Perley's Reminiscences of Sixty Years in the National Metropolis - Vol. 1

By Ben: Perley Poore | Go to book overview

CHAPTER XVI.
SOCIAL AND POLITICAL LIFE AT WASHINGTON.

PRESIDENTIAL HOSPITALITIES--SOCIAL ENTERTAINMENTS--A GIFTED ADVENTURESS--ESPY, THE WEATHER KING--A FOREIGN INDORSE- MENT--VAN BUREN'S RE-ELECTION--THE OGLE SPEECH--VAN BU- REN'S NEW YEAR'S RECEPTION.

PRESIDENT VAN BUREN'S wife (by birth Miss Hannah Hoes, of Columbia County, New York) had been dead nineteen years when he took possession of the White House, accompanied by his four sons, and presided over the official receptions and dinner parties with his well-known tact and politeness. In the November following his inauguration, his eldest son and private secretary, Colonel Abraham Van Buren (who was a graduate of the Military Academy at West Point, and who had served on the staff of General Worth), was married to Miss Angelica Singleton, a wealthy South Carolina lady, who had been educated at Philadelphia, and who had passed the preceding winter at Washington in the family of her relative, Senator Preston. On the New Year's day succeeding the wedding Mrs. Van Buren, assisted by the wives of the Cabinet officers, received with her father-in-law, the President. Her rare accomplishments, superior education, beauty of face and figure, grace of manner, and vivacity in conversation insured social success. The White House was refurnished in the most expensive manner, and a code of

-220-

Notes for this page

Add a new note
If you are trying to select text to create highlights or citations, remember that you must now click or tap on the first word, and then click or tap on the last word.
One moment ...
Default project is now your active project.
Project items
Notes
Cite this page

Cited page

Style
Citations are available only to our active members.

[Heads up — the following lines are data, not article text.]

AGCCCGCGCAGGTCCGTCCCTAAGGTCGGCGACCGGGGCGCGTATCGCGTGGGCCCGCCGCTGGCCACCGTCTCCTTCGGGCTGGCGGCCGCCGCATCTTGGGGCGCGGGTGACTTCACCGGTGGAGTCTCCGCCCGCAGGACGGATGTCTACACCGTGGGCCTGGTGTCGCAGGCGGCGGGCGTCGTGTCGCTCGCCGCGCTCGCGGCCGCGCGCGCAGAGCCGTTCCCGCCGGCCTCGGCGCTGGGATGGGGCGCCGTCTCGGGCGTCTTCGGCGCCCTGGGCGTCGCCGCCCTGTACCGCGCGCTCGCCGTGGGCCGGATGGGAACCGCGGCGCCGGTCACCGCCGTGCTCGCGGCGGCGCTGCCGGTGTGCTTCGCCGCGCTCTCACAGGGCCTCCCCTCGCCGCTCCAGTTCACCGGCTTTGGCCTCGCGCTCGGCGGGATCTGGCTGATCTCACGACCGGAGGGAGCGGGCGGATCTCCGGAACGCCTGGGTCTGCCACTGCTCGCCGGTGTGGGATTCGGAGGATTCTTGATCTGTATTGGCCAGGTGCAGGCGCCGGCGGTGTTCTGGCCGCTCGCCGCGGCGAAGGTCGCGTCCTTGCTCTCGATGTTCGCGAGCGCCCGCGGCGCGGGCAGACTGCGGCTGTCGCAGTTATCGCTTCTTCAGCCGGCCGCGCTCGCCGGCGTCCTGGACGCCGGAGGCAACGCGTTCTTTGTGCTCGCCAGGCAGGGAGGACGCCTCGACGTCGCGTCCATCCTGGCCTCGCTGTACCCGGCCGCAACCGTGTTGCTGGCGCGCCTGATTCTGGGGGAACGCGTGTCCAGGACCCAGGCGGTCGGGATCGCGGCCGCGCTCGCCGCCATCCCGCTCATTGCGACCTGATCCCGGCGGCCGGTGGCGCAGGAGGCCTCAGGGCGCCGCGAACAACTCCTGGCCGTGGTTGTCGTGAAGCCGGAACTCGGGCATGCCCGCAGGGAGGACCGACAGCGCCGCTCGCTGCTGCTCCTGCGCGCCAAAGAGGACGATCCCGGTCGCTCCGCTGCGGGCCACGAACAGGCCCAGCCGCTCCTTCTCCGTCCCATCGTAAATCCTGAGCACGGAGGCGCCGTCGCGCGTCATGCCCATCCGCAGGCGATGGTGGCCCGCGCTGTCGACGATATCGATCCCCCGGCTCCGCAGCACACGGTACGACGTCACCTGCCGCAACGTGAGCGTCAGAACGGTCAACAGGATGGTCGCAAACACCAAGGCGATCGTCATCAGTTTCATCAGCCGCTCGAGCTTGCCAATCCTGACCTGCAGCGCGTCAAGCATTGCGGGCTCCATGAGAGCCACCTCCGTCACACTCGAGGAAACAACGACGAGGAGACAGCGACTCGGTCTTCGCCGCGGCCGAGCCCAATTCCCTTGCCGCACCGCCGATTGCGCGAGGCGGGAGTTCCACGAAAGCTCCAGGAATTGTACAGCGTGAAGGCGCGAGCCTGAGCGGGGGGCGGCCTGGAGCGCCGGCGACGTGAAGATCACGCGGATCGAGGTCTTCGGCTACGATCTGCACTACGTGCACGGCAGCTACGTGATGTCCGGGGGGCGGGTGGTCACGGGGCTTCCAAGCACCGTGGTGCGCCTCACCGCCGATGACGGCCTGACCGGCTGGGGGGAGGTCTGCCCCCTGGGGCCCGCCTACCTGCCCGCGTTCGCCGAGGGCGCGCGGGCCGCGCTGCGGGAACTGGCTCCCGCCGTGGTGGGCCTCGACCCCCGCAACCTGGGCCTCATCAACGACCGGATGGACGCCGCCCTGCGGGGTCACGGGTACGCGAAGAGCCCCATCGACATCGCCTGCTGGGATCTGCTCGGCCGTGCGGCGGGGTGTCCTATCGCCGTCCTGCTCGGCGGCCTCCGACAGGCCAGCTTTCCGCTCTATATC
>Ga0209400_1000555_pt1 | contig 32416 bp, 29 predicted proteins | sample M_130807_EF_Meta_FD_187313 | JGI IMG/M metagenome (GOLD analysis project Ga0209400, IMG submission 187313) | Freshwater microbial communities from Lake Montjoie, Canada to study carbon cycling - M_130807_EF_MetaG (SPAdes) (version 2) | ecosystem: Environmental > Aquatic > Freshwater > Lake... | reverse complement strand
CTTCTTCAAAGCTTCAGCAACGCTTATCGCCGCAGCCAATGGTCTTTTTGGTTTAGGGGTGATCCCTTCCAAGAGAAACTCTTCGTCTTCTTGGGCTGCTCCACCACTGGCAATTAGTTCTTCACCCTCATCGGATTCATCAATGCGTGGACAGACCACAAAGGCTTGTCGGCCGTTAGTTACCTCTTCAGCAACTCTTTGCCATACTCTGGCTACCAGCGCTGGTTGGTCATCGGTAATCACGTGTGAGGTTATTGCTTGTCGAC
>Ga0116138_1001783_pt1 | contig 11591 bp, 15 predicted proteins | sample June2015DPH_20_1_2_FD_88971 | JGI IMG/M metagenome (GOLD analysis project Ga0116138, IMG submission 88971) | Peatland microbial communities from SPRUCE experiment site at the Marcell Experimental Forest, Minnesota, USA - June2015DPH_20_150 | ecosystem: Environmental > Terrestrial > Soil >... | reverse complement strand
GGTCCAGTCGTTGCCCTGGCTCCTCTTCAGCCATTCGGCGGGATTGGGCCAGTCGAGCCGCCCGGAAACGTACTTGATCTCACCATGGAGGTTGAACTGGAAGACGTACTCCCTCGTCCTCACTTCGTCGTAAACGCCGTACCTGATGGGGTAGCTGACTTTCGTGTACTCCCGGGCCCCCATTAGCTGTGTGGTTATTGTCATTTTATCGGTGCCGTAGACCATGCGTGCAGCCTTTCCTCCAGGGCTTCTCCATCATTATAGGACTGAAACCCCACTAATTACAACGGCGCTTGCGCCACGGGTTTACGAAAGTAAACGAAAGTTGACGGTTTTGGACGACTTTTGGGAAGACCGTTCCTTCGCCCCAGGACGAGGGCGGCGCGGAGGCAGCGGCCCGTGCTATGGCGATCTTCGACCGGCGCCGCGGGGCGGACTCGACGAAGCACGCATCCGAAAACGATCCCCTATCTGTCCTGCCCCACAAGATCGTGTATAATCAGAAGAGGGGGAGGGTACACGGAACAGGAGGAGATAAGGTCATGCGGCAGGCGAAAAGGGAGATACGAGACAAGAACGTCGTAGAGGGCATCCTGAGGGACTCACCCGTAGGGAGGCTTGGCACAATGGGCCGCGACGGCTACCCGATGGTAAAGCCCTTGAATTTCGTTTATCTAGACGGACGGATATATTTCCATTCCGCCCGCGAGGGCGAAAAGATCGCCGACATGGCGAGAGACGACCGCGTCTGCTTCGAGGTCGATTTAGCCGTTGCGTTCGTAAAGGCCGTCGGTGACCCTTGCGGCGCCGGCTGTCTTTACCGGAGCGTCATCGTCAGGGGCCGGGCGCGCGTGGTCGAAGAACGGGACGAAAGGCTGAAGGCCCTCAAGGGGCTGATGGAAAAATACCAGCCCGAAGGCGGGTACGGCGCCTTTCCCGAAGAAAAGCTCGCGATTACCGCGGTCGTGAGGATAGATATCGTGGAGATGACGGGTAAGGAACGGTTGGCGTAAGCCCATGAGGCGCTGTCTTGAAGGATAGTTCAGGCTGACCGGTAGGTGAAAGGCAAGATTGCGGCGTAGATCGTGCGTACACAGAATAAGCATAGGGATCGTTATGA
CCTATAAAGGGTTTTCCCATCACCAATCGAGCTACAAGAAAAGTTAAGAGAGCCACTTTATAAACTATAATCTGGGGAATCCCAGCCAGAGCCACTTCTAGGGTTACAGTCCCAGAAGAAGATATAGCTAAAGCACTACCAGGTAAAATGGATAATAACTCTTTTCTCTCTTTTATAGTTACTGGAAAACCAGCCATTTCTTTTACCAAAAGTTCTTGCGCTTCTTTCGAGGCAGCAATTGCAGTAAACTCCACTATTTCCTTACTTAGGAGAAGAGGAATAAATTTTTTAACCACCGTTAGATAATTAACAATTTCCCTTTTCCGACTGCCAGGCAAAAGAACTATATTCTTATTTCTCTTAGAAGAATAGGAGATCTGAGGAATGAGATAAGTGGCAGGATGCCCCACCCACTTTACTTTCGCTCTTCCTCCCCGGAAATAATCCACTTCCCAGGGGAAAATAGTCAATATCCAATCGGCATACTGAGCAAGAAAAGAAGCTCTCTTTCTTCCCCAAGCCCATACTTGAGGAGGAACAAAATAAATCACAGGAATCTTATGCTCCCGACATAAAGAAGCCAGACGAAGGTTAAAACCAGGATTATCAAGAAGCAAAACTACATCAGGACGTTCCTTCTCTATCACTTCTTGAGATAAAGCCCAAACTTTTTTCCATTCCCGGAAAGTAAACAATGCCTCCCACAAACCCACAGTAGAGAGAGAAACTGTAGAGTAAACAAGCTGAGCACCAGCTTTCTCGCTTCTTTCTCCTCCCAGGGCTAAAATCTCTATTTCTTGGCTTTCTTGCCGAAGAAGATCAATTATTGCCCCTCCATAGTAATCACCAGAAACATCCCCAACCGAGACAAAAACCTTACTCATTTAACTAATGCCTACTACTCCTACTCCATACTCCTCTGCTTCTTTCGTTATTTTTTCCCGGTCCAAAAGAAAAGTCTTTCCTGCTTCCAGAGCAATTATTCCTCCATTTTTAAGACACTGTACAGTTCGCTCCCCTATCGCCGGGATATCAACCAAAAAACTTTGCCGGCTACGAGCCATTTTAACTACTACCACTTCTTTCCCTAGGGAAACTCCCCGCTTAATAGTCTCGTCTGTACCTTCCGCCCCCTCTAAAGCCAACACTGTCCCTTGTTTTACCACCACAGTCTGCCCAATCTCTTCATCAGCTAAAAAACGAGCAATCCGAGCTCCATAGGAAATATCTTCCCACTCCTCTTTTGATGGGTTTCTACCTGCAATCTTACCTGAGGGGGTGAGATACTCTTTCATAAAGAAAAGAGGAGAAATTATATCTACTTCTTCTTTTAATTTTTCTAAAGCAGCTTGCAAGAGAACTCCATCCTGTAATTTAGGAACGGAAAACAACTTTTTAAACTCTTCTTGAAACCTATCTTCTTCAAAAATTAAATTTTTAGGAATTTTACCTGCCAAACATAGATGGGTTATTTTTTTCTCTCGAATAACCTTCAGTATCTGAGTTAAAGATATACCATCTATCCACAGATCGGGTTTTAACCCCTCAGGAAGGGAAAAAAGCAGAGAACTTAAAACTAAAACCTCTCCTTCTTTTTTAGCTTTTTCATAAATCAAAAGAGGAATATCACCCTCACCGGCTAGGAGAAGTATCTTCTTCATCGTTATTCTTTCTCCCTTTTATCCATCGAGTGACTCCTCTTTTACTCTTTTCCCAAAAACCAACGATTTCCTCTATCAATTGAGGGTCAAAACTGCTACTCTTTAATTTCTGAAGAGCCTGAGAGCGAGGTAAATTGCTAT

Buy instant access to cite pages or passages in MLA 8, MLA 7, APA and Chicago citation styles.

(Einhorn, 1992, p. 25)

(Einhorn 25)

(Einhorn 25)

1. Lois J. Einhorn, Abraham Lincoln, the Orator: Penetrating the Lincoln Legend (Westport, CT: Greenwood Press, 1992), 25, http://www.questia.com/read/27419298.

Note: primary sources have slightly different requirements for citation. Please see these guidelines for more information.

Cited page

Bookmark this page
Perley's Reminiscences of Sixty Years in the National Metropolis - Vol. 1
Table of contents

Table of contents

Settings

Settings

Typeface
Text size Smaller Larger Reset View mode
Search within

Search within this book

Look up

Look up a word

  • Dictionary
  • Thesaurus
Please submit a word or phrase above.
Print this page

Print this page

Why can't I print more than one page at a time?

Help
Full screen
Items saved from this book
  • Bookmarks
  • Highlights & Notes
  • Citations
/ 544

matching results for page

    Questia reader help

    How to highlight and cite specific passages

    1. Click or tap the first word you want to select.
    2. Click or tap the last word you want to select, and you’ll see everything in between get selected.
    3. You’ll then get a menu of options like creating a highlight or a citation from that passage of text.

    OK, got it!

    Cited passage

    Style
    Citations are available only to our active members.
    Buy instant access to cite pages or passages in MLA 8, MLA 7, APA and Chicago citation styles.

    "Portraying himself as an honest, ordinary person helped Lincoln identify with his audiences." (Einhorn, 1992, p. 25).

    "Portraying himself as an honest, ordinary person helped Lincoln identify with his audiences." (Einhorn 25)

    "Portraying himself as an honest, ordinary person helped Lincoln identify with his audiences." (Einhorn 25)

    "Portraying himself as an honest, ordinary person helped Lincoln identify with his audiences."1

    1. Lois J. Einhorn, Abraham Lincoln, the Orator: Penetrating the Lincoln Legend (Westport, CT: Greenwood Press, 1992), 25, http://www.questia.com/read/27419298.

    Cited passage

    Thanks for trying Questia!

    Please continue trying out our research tools, but please note, full functionality is available only to our active members.

    Your work will be lost once you leave this Web page.

    Buy instant access to save your work.

    Already a member? Log in now.

    Search by... Author
    Show... All Results Primary Sources Peer-reviewed

    Oops!

    An unknown error has occurred. Please click the button below to reload the page. If the problem persists, please try again in a little while.